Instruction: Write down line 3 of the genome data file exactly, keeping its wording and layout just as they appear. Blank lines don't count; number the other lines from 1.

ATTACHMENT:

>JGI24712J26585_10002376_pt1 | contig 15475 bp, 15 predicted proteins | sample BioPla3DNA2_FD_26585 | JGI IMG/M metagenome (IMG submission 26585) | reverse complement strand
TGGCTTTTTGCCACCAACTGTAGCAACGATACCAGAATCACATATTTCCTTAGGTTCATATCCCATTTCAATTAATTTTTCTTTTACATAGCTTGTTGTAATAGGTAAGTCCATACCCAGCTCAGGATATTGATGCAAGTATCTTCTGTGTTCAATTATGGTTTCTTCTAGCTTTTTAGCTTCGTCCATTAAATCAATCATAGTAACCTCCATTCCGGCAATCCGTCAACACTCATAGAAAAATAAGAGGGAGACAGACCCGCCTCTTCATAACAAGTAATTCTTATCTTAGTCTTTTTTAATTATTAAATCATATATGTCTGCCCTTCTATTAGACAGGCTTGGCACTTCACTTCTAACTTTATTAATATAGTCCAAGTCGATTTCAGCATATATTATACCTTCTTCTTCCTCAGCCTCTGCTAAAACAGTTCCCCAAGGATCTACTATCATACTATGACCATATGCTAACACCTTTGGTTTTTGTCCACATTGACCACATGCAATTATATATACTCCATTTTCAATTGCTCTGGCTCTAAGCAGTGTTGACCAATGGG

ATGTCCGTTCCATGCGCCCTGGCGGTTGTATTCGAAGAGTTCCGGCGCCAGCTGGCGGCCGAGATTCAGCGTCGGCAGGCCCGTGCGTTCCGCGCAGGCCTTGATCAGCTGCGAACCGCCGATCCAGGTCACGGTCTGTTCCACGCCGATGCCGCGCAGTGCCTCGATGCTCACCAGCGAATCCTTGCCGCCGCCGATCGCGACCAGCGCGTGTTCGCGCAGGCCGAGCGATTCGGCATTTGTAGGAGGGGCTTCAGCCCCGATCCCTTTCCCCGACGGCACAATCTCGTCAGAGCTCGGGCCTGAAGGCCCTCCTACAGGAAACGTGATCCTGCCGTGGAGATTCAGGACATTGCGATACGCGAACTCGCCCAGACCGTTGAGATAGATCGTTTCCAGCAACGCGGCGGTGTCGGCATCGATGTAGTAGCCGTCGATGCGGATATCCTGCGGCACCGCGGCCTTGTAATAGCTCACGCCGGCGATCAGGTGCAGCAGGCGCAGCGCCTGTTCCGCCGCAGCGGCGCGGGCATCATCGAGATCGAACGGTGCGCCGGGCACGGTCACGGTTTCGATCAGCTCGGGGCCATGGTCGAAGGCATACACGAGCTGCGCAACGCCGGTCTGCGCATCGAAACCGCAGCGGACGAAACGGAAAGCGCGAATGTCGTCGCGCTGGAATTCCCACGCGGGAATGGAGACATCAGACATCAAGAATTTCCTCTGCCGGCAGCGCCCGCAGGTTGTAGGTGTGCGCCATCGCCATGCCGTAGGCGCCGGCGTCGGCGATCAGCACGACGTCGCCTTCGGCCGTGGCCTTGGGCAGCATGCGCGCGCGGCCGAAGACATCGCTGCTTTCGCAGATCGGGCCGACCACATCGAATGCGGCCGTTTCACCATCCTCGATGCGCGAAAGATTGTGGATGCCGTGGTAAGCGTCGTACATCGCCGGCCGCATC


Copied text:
ATGTCCGTTCCATGCGCCCTGGCGGTTGTATTCGAAGAGTTCCGGCGCCAGCTGGCGGCCGAGATTCAGCGTCGGCAGGCCCGTGCGTTCCGCGCAGGCCTTGATCAGCTGCGAACCGCCGATCCAGGTCACGGTCTGTTCCACGCCGATGCCGCGCAGTGCCTCGATGCTCACCAGCGAATCCTTGCCGCCGCCGATCGCGACCAGCGCGTGTTCGCGCAGGCCGAGCGATTCGGCATTTGTAGGAGGGGCTTCAGCCCCGATCCCTTTCCCCGACGGCACAATCTCGTCAGAGCTCGGGCCTGAAGGCCCTCCTACAGGAAACGTGATCCTGCCGTGGAGATTCAGGACATTGCGATACGCGAACTCGCCCAGACCGTTGAGATAGATCGTTTCCAGCAACGCGGCGGTGTCGGCATCGATGTAGTAGCCGTCGATGCGGATATCCTGCGGCACCGCGGCCTTGTAATAGCTCACGCCGGCGATCAGGTGCAGCAGGCGCAGCGCCTGTTCCGCCGCAGCGGCGCGGGCATCATCGAGATCGAACGGTGCGCCGGGCACGGTCACGGTTTCGATCAGCTCGGGGCCATGGTCGAAGGCATACACGAGCTGCGCAACGCCGGTCTGCGCATCGAAACCGCAGCGGACGAAACGGAAAGCGCGAATGTCGTCGCGCTGGAATTCCCACGCGGGAATGGAGACATCAGACATCAAGAATTTCCTCTGCCGGCAGCGCCCGCAGGTTGTAGGTGTGCGCCATCGCCATGCCGTAGGCGCCGGCGTCGGCGATCAGCACGACGTCGCCTTCGGCCGTGGCCTTGGGCAGCATGCGCGCGCGGCCGAAGACATCGCTGCTTTCGCAGATCGGGCCGACCACATCGAATGCGGCCGTTTCACCATCCTCGATGCGCGAAAGATTGTGGATGCCGTGGTAAGCGTCGTACATCGCCGGCCGCATC